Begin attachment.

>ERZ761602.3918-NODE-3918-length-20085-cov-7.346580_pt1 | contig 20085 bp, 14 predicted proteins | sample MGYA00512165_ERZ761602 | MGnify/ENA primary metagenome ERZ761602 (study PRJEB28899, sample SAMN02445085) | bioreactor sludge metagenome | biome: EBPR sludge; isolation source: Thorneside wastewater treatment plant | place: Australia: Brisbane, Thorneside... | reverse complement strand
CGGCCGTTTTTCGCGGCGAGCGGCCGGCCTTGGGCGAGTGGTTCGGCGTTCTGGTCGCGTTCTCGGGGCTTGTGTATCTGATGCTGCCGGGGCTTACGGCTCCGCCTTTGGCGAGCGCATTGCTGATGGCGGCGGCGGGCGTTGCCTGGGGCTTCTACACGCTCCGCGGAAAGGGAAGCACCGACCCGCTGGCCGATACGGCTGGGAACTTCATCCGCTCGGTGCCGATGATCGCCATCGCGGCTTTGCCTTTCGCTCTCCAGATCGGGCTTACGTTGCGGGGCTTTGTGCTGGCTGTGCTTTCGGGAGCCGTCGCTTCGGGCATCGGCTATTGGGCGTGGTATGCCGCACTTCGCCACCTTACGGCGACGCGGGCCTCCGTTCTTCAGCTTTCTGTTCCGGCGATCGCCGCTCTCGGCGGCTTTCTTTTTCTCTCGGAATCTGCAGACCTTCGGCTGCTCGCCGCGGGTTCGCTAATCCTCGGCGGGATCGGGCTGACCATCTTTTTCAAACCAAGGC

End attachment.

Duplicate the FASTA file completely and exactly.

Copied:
>ERZ761602.3918-NODE-3918-length-20085-cov-7.346580_pt1 | contig 20085 bp, 14 predicted proteins | sample MGYA00512165_ERZ761602 | MGnify/ENA primary metagenome ERZ761602 (study PRJEB28899, sample SAMN02445085) | bioreactor sludge metagenome | biome: EBPR sludge; isolation source: Thorneside wastewater treatment plant | place: Australia: Brisbane, Thorneside... | reverse complement strand
CGGCCGTTTTTCGCGGCGAGCGGCCGGCCTTGGGCGAGTGGTTCGGCGTTCTGGTCGCGTTCTCGGGGCTTGTGTATCTGATGCTGCCGGGGCTTACGGCTCCGCCTTTGGCGAGCGCATTGCTGATGGCGGCGGCGGGCGTTGCCTGGGGCTTCTACACGCTCCGCGGAAAGGGAAGCACCGACCCGCTGGCCGATACGGCTGGGAACTTCATCCGCTCGGTGCCGATGATCGCCATCGCGGCTTTGCCTTTCGCTCTCCAGATCGGGCTTACGTTGCGGGGCTTTGTGCTGGCTGTGCTTTCGGGAGCCGTCGCTTCGGGCATCGGCTATTGGGCGTGGTATGCCGCACTTCGCCACCTTACGGCGACGCGGGCCTCCGTTCTTCAGCTTTCTGTTCCGGCGATCGCCGCTCTCGGCGGCTTTCTTTTTCTCTCGGAATCTGCAGACCTTCGGCTGCTCGCCGCGGGTTCGCTAATCCTCGGCGGGATCGGGCTGACCATCTTTTTCAAACCAAGGC